Perfect Roasted Potatoes

Adapted from Chocolate and Zucchini

BAH Note:  I may have gotten a little impatient with my potatoes and didn’t let all of them get the lovely golden crust the results from the banged up surface of the parboiled potatoes being roasted.  But believe me, the crust is magical and the potatoes really are perfect.

  • 2 1/2 pounds potatoes
  • 2 tablespoons vegetable oil
  • kosher salt

Heat the oven to 425 degrees and line a sheet pan with aluminum foil.  Fill a pot large enough to  hold all your potatoes with cold water and and set on the stove.

Peel your potatoes, or partially peel if using smooth skinned potatoes, cut them into bite sized chunks, and place them in the pot.  Cover the pot and bring the water to a boil over high heat.  Once boiling, lower the heat to medium and simmer for 5 minutes.

As soon as the water begins to boil, add the vegetable oil to the sheet pan and place it in the oven while the potatoes cook.

After the potatoes have simmered for 5 minutes, drain them and return them to the pot.  Put the lid back on and carefully but firmly shake the potatoes around inside the pot.  You want the surface of the potatoes to get a little banged up so they will form a crust in the oven.

Carefully remove the hot sheet pan from the oven and transfer the potatoes onto it.  Generously sprinkle with kosher salt and use a heat resistant spatula or spoon to make sure the potatoes are well coated with the hot oil.

Bake for 25 to 35 minutes, or until a paring knife meets no resistance when inserted .  The exterior will have a golden crust and the inside will be light and fluffy.  Enjoy these immediately.

{printable recipe}

Flashback Friday – +2

Flashback Friday

The following originally appeared on 10/13/08 at Exit 51.

+2

Despite my recent foray into decluttering my recipe files at home, I can’t help myself when it comes to printing new recipes to try.  Until someone comes up with a rehab program for this affliction, I’m just going to have to do my best to stay on top of it.  This may be easier said than done but I’m going to give it a shot.  And I’m going to start by trying these two new recipes that I stumbled across online.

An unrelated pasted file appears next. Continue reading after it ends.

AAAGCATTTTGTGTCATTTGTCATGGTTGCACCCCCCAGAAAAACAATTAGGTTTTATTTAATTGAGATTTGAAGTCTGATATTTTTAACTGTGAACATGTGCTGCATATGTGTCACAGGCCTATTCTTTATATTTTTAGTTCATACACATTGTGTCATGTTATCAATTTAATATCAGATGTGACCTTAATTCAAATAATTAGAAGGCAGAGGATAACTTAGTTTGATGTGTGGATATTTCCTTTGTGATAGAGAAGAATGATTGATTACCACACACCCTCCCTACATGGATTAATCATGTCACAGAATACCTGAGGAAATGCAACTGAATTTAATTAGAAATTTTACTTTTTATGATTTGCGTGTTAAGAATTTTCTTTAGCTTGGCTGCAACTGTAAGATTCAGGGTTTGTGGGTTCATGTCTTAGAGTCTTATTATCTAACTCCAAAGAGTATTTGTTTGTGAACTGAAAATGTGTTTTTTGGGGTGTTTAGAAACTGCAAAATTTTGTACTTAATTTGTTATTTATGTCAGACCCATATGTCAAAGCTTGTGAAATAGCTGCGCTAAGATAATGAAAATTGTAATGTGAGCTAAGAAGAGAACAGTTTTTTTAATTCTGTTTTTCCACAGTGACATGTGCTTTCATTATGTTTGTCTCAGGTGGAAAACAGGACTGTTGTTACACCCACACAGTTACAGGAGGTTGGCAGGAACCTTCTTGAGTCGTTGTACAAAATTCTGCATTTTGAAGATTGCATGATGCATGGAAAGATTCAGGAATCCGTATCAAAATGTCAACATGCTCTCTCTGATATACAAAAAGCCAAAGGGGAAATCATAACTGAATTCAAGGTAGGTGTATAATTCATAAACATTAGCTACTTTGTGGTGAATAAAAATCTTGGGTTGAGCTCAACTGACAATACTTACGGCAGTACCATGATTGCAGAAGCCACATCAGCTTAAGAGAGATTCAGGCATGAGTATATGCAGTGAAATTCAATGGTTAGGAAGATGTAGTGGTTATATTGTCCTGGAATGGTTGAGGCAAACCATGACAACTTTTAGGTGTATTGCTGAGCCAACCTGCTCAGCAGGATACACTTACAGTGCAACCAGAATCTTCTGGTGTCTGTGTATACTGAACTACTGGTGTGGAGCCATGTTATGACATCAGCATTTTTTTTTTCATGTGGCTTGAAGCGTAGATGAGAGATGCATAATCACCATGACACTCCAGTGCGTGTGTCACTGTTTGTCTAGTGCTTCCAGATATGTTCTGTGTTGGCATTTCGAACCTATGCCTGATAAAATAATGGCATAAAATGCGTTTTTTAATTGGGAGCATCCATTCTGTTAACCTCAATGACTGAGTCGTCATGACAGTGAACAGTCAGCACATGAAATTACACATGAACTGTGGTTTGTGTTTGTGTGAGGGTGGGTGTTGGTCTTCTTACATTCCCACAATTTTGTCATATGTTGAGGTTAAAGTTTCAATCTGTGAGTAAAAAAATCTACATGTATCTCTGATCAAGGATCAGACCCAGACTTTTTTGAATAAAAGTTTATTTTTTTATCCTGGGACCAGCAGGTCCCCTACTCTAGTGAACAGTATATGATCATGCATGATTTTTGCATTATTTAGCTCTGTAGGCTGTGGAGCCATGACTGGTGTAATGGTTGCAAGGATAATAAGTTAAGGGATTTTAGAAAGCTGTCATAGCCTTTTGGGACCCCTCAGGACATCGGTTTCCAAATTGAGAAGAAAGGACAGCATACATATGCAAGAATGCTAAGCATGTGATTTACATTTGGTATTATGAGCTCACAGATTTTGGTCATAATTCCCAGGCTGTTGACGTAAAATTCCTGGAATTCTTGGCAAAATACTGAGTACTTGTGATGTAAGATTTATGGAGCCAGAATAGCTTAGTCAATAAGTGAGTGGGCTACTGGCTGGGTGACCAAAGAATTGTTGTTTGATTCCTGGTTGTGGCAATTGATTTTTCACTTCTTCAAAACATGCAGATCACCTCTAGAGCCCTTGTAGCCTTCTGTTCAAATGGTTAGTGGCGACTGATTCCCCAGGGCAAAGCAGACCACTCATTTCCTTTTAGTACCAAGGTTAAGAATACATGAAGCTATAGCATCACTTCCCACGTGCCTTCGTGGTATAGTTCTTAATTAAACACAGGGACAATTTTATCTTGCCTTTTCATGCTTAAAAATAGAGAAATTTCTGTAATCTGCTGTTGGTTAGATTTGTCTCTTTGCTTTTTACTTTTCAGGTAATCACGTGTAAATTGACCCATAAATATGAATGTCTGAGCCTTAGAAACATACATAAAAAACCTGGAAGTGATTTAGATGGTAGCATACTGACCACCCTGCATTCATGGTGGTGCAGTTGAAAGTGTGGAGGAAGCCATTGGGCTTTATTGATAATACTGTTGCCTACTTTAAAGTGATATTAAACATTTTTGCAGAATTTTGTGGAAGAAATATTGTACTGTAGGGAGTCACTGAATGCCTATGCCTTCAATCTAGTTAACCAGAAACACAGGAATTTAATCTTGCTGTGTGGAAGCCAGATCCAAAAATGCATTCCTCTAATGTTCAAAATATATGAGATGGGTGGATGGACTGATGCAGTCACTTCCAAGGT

The first is the infamous No Knead Bread, which Mr. Bittman has recently reworked to take less time and to be whole grain friendly.  Seeing as how I have almost five pounds of whole wheat flour taking up space at home, this is a no brainer addition to my to do list.

The second is a variation on roasted squash from the Washington Post’s Recipe Finder.  Since I don’t want SFC to get bored seeing plain roasted veg on his plate, this looks like a good place to start.

And I’m thinking that these two would go great together with something as simple as some hearty mushroom soup, salad, a quick frittata, roasted chicken, or Mr. Bittman’s Roasted Salmon with Pinot Noir Sauce.  Looks like I’ve got most of the makings of an entire meal right here.

Fast No Knead Whole Wheat Bread

Mark Bittman – New York Times

  • 2 cups whole wheat flour
  • 1/2 cup whole rye flour
  • 1/2 cup coarse cornmeal
  • 1 teaspoon instant yeast
  • 1 1/2 teaspoons salt
  • Oil as needed.

Combine flours, cornmeal, yeast and salt in a large bowl. Add 1 1/2 cups water and stir until blended; dough will be shaggy. Cover bowl with plastic wrap. Let dough rest about 4 hours at warm room temperature, about 70 degrees.

Oil a standard loaf pan (8 or 9 inches by 4 inches; nonstick works well). Lightly oil your hands and shape dough into a rough rectangle. Put it in pan, pressing it out to the edges. Brush top with a little more oil. Cover with plastic wrap and let rest 1 hour more.

Preheat oven to 350 degrees. Bake bread about 45 minutes, or until loaf reaches an internal temperature of 210 degrees. Remove bread from pan and cool on a rack.

Yield: 1 loaf.

Herb Crusted Butternut Squash Wedges

Stephanie Witt Sedgwick – The Washington Post

  • 3 small butternut squash, about 8 ounces each (a total of 1 1/2 pounds)
  • 2 tablespoons olive oil
  • 1 to 2 teaspoons herbes de Provence (see headnote)
  • 1/3 teaspoon kosher or sea salt
  • Freshly ground black pepper

Preheat the oven to 375 degrees. Line a large rimmed baking sheet with aluminum foil.

Slice off the stem and root ends of each squash. Working with one at a time, stand the squash on its root end. Cut the squash in half vertically from top to bottom, then cut each half into 2 or 3 wedges, discarding the seeds in each wedge. Repeat with the remaining squash. (The squash can be peeled, if desired.)

Place the wedges on the prepared baking sheet and toss with the oil until well coated, then arrange so that the wedges’ points are facing upward. Sprinkle with the herbes de Provence (crushing them between your fingers as you work) and salt, then season with pepper to taste. Cover tightly with aluminum foil and roast for 30 minutes, then carefully remove the foil and let the wedges roast for 20 to 30 minutes (depending on their size), until they are fork-tender and starting to brown. Let sit for 5 minutes on the baking sheet before serving. (As the squash is eaten, it is scraped off its baked skin.)